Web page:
The taming of the spud: Asheville chefs offer tips for making perfect potato salad

TOP-NOTCH TATERS: “Potato salad is highly personal,” says chef Mike Moore of the new whole-hog barbecue eatery Old Etowah Smokehouse. “At any given family reunion or church homecoming, you may see seven different versions.” Moore favors a classic Southern mayonnaise-based version. Photo by Cindy Kunst

We’ve all been there, and we’ve been miserable. Standing in the shade, red Solo cup in hand, chatting with a neighbor whose name you’re never able to remember. She brought potato salad to the party — or at least that’s what she calls it, but for some reason, it’s orange. “It’s garam masala!” she says in a cheerful tone, placing the dish at the end of the buffet table, directly in the sunlight where you can watch the mayonnaise start to bubble in the sweltering July heat.

Let’s all vow to not let this happen this summer. Instead, let’s heed the advice of a couple of our favorite area chefs and take control of our potato salad experiences this season by sticking to the classics.

“Potato salad is highly personal,” says chef Mike Moore of the new whole-hog barbecue joint Old Etowah Smokehouse, which opened this spring near the Etowah Valley Golf Club. “At any given family reunion or church homecoming you may see seven different variations.”

Moore shares the story of his two aunts who made potato salad for every Fourth of July family cookout. “One aunt used hard-boiled eggs, Duke’s mayo and sweet pickles. The other aunt used grain-mustard vinaigrette and a packet of Piggly Wiggly powdered ranch dressing. It was like war seeing whose casserole dish was empty by the end of the night with whispers in the ear, head-shaking and back-talking each other. Potato salad is as personal as barbecue, for unto these things you will be judged highly in the American southland,” Moore says, adding, “Don’t ever underestimate Piggly Wiggly powdered ranch dressing.”

All those variations can draw ire or lofty praise depending on numerous details. The hardest part about potato salad is that there are so many elements to screw up. Each step can be intimidating and result in errors.

“Salting your water is a good start,” says Adam Thome of 67 Biltmore. “It really starts with just cooking the potatoes right, and salting the water is a big part of that. Also, you don’t want to undercook them, but you also can’t hammer them to where they just fall apart either.” He recommends checking on them after about 10 minutes in boiling water.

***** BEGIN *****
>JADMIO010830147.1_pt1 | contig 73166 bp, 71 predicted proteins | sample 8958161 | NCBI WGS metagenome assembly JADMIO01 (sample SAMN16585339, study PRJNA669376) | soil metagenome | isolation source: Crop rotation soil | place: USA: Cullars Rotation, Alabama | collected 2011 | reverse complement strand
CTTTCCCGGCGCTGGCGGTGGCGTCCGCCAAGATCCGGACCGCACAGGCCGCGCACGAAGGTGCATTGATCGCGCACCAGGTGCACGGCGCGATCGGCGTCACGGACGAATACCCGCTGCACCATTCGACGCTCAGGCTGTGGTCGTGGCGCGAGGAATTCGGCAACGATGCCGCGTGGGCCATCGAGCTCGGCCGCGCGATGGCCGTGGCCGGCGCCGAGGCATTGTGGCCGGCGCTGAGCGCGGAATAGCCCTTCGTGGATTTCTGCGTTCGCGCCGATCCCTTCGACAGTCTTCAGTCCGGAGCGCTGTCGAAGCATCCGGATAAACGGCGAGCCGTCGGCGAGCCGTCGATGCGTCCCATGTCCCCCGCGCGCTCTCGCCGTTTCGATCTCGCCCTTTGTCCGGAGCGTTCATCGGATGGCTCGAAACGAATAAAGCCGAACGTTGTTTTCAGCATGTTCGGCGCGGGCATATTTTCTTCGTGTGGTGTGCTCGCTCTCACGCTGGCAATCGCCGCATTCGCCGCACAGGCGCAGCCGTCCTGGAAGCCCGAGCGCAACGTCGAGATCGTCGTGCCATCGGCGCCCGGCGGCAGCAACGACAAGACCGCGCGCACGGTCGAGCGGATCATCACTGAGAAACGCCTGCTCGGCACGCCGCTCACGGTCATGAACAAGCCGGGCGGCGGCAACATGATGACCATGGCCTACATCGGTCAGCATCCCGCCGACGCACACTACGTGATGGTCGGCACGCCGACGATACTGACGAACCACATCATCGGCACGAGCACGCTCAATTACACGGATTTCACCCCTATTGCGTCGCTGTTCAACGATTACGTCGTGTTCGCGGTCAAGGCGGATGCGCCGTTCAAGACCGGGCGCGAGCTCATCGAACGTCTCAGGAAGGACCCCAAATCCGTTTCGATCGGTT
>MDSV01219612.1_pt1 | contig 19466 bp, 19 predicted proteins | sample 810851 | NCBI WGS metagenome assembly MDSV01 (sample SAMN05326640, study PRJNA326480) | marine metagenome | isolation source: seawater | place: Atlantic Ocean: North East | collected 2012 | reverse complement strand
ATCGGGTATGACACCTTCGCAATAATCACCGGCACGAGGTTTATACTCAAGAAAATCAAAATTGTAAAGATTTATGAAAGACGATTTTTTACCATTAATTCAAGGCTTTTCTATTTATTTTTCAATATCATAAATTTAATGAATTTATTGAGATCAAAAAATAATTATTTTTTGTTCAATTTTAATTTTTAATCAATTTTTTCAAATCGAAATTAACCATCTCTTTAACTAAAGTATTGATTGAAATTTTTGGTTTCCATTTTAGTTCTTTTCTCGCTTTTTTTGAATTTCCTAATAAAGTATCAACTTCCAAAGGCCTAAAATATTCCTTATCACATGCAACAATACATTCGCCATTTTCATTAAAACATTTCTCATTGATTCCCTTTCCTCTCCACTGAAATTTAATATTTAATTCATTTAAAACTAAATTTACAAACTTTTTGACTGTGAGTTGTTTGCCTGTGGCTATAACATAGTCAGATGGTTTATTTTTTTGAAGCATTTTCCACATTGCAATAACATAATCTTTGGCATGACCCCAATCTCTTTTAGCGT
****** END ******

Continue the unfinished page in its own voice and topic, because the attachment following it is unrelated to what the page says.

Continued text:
Moore agrees. “There’s nothing worse than al dente potato salad. If this happens to you, you’ll be asked to bring the rolls to the next family reunion,” he says. Another suggestion he has for prepping that main ingredient just right is: “Always start your potatoes in cold water. This ensures even cooking and less starch.” Moore also recommends using Yukon, fingerling or red potatoes because other types can be too starchy to make a good salad.

“Occasionally we’ll roast potatoes and do a roasted potato salad,” says Thome, offering a variation he’s found to popular over the years at the café. “A boiled potato will absorb the dressing a little more, but the roasted ones just give you that nice, crunchy skin texture. You can even do a vinaigrette version for that dressing.

“Most of the time around here, in order to keep it more accessible, we use a Dijonnaise kind of dressing with some whole-grain mustard and mayo,” he adds. “We usually throw in a little apple cider vinegar and fresh thyme in there as well.”

If you’re trying to make a vegan option, Thome advises, “Try marinating it in an herb vinegarette. We don’t use a lot of veganaise and stuff like that. Instead of replicating a vegan version of something, it’s usually better to just go a different route and make something new.”

Beyond the potatoes, there’s also the onions to worry about. “The salad is best eaten the day it is made as the onion gets stronger and stronger as it sits,” says Moore. “In a restaurant, we’ll withhold the scallion or red onion until it’s served.” However, he says you can also soak the onion in salted water before adding to the salad to take away some of the bite.

Moore’s final technique is a crucial one. “Always mix your potato salad while the potatoes are still warm — not hot,” he advises. “You’ll get more flavor, and the ingredients meld better under temperature. Since the potatoes absorb the mayonnaise and seasonings while they cool, you’ll want to mix in more mayonnaise than you think is necessary at first.”

Thome also offers some advice about serving and food safety. “You probably want to keep it out of the sun. If there’s a buffet, don’t set it up in the hot July sun. Nobody likes that hot, oily mayonnaise,” he says. “Keep that potato salad in the shade. Nobody wants food poisoning.”

 

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About Jonathan Ammons
Native Asheville writer, eater, drinker, bartender and musician. Proprietor of www.dirty-spoon.com Follow me @jonathanammons

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